Laure Joliet is an interiors photographer based in Los Angeles. Her work has been featured in The New York Times, West Elm, The Ace Hotel, Dwell, Domino Magazine, Wall Street Journal, Anthology, and more. Upon looking at her work, her interior shots trigger a sense of peaceful wanderlust and I’m struck by the beauty of them every time. When she agreed to this interview, I was over the moon. She is one of my favorite creatives and photographers. Below, she talks about traveling in between Los Angeles and Paris as a child, the moments she realized that photography could be a full-time career, essentials that she packs for the road, and three of her favorite photos from summer.
What place do you call home?
Los Angeles has almost always been my home base but I think that’s only because I get to leave so frequently. I’m third generation native Angeleno on my mom’s side and I think that keeps me planted here. My dad’s side fills me with wanderlust and that keeps me moving through the world and accepting assignments that put me on planes all the time.
How old were you when you picked up your first camera?
My dad was always taking pictures as a hobby so he probably let me shoot his film camera when I was five or six but he gave me my own point and shoot when I was nine. It was red and black and shot film and I loved it. My parents were divorced and I spent summers with my dad in France so I would document everything that we did so that I could share with my mom in LA when I got back. I still have all of those photos organized in shoe boxes!
What do you love most about photography?
I love how quick it can be. I come from a photojournalistic background so I am not normally working on elaborate setups, I am in a space or situation where I am paying attention and trying to grab the shots I need to tell a story and convey a mood. It means putting myself in a certain creative flow where I am very sensitive and aware of my surroundings, but I am also building up little bullet points in my head to make sure the images are telling a bigger story.
What is the most exciting trip you have ever been on?
I am so lucky to travel all the time for work, but I think my favorite trips remain the ones I do for fun. I recently returned to Maine to visit friends who have a house on a peninsula north of Portland. There’s something about the landscape, the easy pace of the day and spending time with good friends that fills me up and resets me after so much hectic work.
What is your favorite travel memory?
All the times that traveling connected me back to a place in myself I had forgotten about or maybe had never met before.
How did you get into photographing interiors?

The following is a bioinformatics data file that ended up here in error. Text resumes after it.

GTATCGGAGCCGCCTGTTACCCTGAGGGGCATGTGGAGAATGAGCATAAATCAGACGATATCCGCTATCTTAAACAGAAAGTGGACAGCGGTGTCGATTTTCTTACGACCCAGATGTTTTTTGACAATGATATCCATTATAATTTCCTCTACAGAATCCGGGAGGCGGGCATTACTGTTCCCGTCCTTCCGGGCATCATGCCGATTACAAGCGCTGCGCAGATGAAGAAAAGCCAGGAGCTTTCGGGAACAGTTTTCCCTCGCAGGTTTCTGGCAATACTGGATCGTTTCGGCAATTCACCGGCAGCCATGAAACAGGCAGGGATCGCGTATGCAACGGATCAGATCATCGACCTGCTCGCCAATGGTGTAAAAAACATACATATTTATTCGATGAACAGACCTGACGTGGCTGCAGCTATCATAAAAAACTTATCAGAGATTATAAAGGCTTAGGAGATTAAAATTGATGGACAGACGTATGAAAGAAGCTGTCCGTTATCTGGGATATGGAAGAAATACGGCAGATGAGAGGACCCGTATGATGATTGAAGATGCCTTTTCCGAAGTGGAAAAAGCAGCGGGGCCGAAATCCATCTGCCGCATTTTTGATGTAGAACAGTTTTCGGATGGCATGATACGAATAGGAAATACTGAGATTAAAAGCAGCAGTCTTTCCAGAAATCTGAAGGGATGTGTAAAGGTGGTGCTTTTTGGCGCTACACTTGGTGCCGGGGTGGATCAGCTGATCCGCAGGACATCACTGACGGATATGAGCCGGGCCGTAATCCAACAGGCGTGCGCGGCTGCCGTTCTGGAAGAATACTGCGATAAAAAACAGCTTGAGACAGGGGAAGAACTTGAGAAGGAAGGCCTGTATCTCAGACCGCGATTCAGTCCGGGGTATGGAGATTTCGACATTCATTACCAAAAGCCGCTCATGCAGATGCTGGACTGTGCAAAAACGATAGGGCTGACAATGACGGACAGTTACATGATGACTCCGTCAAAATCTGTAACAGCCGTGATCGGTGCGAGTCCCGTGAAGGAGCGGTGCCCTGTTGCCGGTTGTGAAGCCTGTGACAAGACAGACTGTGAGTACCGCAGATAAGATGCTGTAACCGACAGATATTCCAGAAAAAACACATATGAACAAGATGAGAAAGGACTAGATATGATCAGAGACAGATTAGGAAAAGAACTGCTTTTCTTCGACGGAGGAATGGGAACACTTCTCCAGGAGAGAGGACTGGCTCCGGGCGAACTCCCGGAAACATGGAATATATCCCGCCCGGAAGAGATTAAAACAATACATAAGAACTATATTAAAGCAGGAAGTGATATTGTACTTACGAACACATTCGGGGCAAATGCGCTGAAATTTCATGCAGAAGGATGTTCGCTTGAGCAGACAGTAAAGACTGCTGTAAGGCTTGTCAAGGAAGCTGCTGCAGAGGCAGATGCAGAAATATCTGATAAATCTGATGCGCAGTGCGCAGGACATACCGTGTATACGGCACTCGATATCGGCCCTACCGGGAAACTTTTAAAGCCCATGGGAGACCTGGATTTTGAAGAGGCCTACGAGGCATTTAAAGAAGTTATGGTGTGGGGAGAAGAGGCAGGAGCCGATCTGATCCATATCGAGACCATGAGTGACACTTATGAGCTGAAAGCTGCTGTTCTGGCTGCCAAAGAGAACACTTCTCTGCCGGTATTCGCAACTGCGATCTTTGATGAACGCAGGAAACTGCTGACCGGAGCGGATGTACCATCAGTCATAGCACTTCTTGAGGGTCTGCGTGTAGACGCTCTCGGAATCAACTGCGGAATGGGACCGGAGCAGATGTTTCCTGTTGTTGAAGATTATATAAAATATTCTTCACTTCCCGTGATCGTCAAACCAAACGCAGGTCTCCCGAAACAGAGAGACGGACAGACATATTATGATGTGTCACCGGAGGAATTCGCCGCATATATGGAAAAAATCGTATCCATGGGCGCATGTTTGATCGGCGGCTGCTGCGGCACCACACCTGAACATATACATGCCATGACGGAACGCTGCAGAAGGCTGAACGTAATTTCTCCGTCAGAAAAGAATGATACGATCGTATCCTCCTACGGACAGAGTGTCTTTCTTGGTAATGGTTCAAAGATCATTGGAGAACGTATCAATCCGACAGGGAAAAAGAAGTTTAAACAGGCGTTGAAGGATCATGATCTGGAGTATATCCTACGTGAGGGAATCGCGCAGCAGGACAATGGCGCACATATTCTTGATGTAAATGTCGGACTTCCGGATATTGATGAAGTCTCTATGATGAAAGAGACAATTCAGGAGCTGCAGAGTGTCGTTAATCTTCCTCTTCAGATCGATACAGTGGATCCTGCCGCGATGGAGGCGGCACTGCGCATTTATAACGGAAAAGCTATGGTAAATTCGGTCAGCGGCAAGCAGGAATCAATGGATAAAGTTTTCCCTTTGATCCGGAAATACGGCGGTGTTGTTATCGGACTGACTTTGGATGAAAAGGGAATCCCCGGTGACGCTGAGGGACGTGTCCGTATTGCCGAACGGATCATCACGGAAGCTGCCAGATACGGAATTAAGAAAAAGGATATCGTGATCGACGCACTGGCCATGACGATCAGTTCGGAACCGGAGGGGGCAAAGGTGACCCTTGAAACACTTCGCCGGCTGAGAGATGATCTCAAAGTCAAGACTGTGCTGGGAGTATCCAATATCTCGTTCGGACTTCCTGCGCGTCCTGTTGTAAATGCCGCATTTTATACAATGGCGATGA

I traveled so much when I was little, in and out of all these different places, bouncing around between LA and Paris. Maybe because of that, the idea of home became something I was very sensitive to. Oh, this is what home is for my grandmother, oh this is what home is for my other grandmother, etc. Because of the language barrier, I think I was particularly observant in France and loved to sneak around taking pictures of little piles of rocks, collections of artworks, dying flowers in a vase. That is the seed of how I started in interiors. A sensitivity and celebration of the details that make up home. From there I went to art school, kept sneaking around people’s houses shooting, discovered a real love for design and realized that my skillset made me a perfect candidate to shoot ‘real’ interiors.
What are the top essentials you pack when you’re on the road?
It took me a long time to really get organized, so I want to say that I have my Pelican packed like a game of Tetris. I know right away if something is missing or out of place and then I am not worried that I am missing any gear. It helps a lot with packing anxiety.
On the personal front, I bring essential oil to dab on a Kleenex on the nightstand. It is a familiar smell that fills an overwise foreign hotel room.
I always pack a book.
I always pack comfy shoes, so that I can go for a walk before working and do a little bit of exploration.
I also pack all of my face stuff so that I can continue a complicated face washing regime while away. The older I get and the more I travel the more I find comfort in habits.
What story are you hoping to tell with your images?
I always hope that the feeling of the space or the person will come through. I care less about perfect interiors and much more about conveying a mood, a feeling, transporting the viewer into another world.
What moment made you realize, “I could really do photography for a living”?
There were two moments:
The first time I got a substantial check (at the time I was working in an office and I did a one day shoot as a freelancer and made almost as much as working an entire month at the office).
And when I got my first assignment shooting for a story for the New York Times. I had cold-emailed the editor in the Home and Garden section and she called me within the hour and assigned me a story for 2 days later.
Those two moments happened about 2 years apart from each other but were exactly what I needed to keep pushing forward.
What inspires and motivates you to keep creating?
All of the creative people around me! Also, if I’m honest, anxiety.